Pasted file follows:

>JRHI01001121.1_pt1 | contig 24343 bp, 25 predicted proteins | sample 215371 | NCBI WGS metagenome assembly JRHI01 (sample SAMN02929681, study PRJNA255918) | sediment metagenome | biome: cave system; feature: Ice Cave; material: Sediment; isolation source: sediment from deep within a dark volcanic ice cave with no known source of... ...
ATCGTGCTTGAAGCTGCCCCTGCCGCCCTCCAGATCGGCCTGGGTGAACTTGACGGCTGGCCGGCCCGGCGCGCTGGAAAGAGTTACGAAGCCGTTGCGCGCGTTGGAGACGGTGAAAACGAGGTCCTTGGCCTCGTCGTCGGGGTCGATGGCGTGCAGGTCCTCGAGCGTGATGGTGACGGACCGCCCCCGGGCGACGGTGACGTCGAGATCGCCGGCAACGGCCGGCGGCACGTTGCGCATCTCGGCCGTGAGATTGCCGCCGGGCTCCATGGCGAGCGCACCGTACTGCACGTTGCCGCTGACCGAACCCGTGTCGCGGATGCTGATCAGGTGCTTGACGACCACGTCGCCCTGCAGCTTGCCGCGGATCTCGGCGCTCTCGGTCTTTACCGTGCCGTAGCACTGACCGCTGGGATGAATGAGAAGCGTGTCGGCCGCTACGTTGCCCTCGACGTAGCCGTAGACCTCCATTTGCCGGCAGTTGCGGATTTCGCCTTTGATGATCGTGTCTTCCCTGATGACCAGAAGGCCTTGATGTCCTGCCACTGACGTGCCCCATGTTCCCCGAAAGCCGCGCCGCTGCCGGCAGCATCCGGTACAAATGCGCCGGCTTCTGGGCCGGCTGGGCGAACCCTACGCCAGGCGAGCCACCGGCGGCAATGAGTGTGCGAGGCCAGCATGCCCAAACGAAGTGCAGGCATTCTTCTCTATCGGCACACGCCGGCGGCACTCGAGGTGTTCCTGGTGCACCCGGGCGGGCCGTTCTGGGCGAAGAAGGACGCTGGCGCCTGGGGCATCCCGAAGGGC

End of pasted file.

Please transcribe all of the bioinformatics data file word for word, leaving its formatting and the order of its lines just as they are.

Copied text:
>JRHI01001121.1_pt1 | contig 24343 bp, 25 predicted proteins | sample 215371 | NCBI WGS metagenome assembly JRHI01 (sample SAMN02929681, study PRJNA255918) | sediment metagenome | biome: cave system; feature: Ice Cave; material: Sediment; isolation source: sediment from deep within a dark volcanic ice cave with no known source of... ...
ATCGTGCTTGAAGCTGCCCCTGCCGCCCTCCAGATCGGCCTGGGTGAACTTGACGGCTGGCCGGCCCGGCGCGCTGGAAAGAGTTACGAAGCCGTTGCGCGCGTTGGAGACGGTGAAAACGAGGTCCTTGGCCTCGTCGTCGGGGTCGATGGCGTGCAGGTCCTCGAGCGTGATGGTGACGGACCGCCCCCGGGCGACGGTGACGTCGAGATCGCCGGCAACGGCCGGCGGCACGTTGCGCATCTCGGCCGTGAGATTGCCGCCGGGCTCCATGGCGAGCGCACCGTACTGCACGTTGCCGCTGACCGAACCCGTGTCGCGGATGCTGATCAGGTGCTTGACGACCACGTCGCCCTGCAGCTTGCCGCGGATCTCGGCGCTCTCGGTCTTTACCGTGCCGTAGCACTGACCGCTGGGATGAATGAGAAGCGTGTCGGCCGCTACGTTGCCCTCGACGTAGCCGTAGACCTCCATTTGCCGGCAGTTGCGGATTTCGCCTTTGATGATCGTGTCTTCCCTGATGACCAGAAGGCCTTGATGTCCTGCCACTGACGTGCCCCATGTTCCCCGAAAGCCGCGCCGCTGCCGGCAGCATCCGGTACAAATGCGCCGGCTTCTGGGCCGGCTGGGCGAACCCTACGCCAGGCGAGCCACCGGCGGCAATGAGTGTGCGAGGCCAGCATGCCCAAACGAAGTGCAGGCATTCTTCTCTATCGGCACACGCCGGCGGCACTCGAGGTGTTCCTGGTGCACCCGGGCGGGCCGTTCTGGGCGAAGAAGGACGCTGGCGCCTGGGGCATCCCGAAGGGC